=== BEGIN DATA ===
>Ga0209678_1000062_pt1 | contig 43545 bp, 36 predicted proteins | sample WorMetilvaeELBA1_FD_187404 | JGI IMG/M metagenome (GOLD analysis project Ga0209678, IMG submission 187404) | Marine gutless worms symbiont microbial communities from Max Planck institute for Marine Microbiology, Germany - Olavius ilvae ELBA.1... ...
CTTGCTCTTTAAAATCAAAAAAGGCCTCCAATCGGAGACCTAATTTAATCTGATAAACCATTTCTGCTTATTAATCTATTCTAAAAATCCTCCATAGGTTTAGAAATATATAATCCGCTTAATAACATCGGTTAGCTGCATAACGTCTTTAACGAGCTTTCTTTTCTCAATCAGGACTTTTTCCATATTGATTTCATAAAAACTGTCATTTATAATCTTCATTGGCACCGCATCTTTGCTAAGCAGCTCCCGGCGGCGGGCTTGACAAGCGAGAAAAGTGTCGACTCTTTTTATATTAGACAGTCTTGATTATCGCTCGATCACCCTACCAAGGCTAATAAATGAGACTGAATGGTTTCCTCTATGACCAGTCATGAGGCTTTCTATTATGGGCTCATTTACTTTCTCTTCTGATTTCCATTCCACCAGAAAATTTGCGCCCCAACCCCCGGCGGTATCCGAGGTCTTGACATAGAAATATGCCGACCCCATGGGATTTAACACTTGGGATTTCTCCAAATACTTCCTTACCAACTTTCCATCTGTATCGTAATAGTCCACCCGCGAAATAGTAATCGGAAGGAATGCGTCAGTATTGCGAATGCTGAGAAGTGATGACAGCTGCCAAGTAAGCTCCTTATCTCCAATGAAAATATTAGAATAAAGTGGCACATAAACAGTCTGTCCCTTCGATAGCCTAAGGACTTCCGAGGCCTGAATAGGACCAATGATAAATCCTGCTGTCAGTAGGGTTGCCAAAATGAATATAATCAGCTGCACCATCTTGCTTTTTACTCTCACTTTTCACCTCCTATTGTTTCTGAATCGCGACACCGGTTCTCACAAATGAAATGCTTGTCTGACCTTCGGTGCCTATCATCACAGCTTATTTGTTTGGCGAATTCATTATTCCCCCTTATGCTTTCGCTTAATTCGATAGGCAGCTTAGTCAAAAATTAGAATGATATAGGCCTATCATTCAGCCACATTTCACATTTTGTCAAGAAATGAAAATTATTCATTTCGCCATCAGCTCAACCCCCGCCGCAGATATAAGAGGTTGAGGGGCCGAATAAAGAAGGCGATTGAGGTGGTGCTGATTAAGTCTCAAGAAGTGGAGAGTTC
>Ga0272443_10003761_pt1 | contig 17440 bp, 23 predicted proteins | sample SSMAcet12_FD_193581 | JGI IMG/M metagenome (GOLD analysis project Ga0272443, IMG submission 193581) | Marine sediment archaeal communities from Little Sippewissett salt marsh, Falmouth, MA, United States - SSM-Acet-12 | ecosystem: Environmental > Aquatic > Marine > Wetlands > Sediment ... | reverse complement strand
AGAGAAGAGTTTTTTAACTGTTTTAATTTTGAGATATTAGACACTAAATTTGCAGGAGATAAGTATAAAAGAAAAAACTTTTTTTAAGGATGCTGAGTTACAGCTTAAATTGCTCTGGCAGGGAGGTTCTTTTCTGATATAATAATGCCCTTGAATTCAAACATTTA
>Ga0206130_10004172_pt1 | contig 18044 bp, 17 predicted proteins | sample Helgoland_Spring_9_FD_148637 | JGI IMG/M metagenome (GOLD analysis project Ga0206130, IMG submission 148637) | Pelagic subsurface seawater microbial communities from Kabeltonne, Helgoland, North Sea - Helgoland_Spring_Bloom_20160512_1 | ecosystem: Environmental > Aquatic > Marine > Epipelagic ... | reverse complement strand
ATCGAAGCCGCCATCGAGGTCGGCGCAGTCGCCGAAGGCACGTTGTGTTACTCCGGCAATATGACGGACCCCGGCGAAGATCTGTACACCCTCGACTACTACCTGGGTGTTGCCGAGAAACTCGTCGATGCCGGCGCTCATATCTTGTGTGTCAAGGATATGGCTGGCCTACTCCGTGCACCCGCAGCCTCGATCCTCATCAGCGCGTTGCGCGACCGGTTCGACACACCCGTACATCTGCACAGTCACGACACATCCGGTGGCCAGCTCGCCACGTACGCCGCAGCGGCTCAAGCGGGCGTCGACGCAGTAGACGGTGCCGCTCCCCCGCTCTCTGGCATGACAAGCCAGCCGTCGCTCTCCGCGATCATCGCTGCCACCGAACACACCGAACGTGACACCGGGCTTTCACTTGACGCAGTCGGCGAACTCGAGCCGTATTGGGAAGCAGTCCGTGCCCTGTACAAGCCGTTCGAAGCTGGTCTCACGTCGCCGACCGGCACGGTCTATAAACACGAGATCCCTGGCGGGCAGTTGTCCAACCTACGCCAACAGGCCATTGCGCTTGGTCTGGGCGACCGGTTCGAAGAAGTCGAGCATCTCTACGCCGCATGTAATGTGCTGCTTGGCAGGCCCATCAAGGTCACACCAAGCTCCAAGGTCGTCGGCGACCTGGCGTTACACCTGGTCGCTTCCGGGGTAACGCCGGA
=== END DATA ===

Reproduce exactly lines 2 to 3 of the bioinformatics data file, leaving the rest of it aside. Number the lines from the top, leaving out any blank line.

CTTGCTCTTTAAAATCAAAAAAGGCCTCCAATCGGAGACCTAATTTAATCTGATAAACCATTTCTGCTTATTAATCTATTCTAAAAATCCTCCATAGGTTTAGAAATATATAATCCGCTTAATAACATCGGTTAGCTGCATAACGTCTTTAACGAGCTTTCTTTTCTCAATCAGGACTTTTTCCATATTGATTTCATAAAAACTGTCATTTATAATCTTCATTGGCACCGCATCTTTGCTAAGCAGCTCCCGGCGGCGGGCTTGACAAGCGAGAAAAGTGTCGACTCTTTTTATATTAGACAGTCTTGATTATCGCTCGATCACCCTACCAAGGCTAATAAATGAGACTGAATGGTTTCCTCTATGACCAGTCATGAGGCTTTCTATTATGGGCTCATTTACTTTCTCTTCTGATTTCCATTCCACCAGAAAATTTGCGCCCCAACCCCCGGCGGTATCCGAGGTCTTGACATAGAAATATGCCGACCCCATGGGATTTAACACTTGGGATTTCTCCAAATACTTCCTTACCAACTTTCCATCTGTATCGTAATAGTCCACCCGCGAAATAGTAATCGGAAGGAATGCGTCAGTATTGCGAATGCTGAGAAGTGATGACAGCTGCCAAGTAAGCTCCTTATCTCCAATGAAAATATTAGAATAAAGTGGCACATAAACAGTCTGTCCCTTCGATAGCCTAAGGACTTCCGAGGCCTGAATAGGACCAATGATAAATCCTGCTGTCAGTAGGGTTGCCAAAATGAATATAATCAGCTGCACCATCTTGCTTTTTACTCTCACTTTTCACCTCCTATTGTTTCTGAATCGCGACACCGGTTCTCACAAATGAAATGCTTGTCTGACCTTCGGTGCCTATCATCACAGCTTATTTGTTTGGCGAATTCATTATTCCCCCTTATGCTTTCGCTTAATTCGATAGGCAGCTTAGTCAAAAATTAGAATGATATAGGCCTATCATTCAGCCACATTTCACATTTTGTCAAGAAATGAAAATTATTCATTTCGCCATCAGCTCAACCCCCGCCGCAGATATAAGAGGTTGAGGGGCCGAATAAAGAAGGCGATTGAGGTGGTGCTGATTAAGTCTCAAGAAGTGGAGAGTTC
>Ga0272443_10003761_pt1 | contig 17440 bp, 23 predicted proteins | sample SSMAcet12_FD_193581 | JGI IMG/M metagenome (GOLD analysis project Ga0272443, IMG submission 193581) | Marine sediment archaeal communities from Little Sippewissett salt marsh, Falmouth, MA, United States - SSM-Acet-12 | ecosystem: Environmental > Aquatic > Marine > Wetlands > Sediment ... | reverse complement strand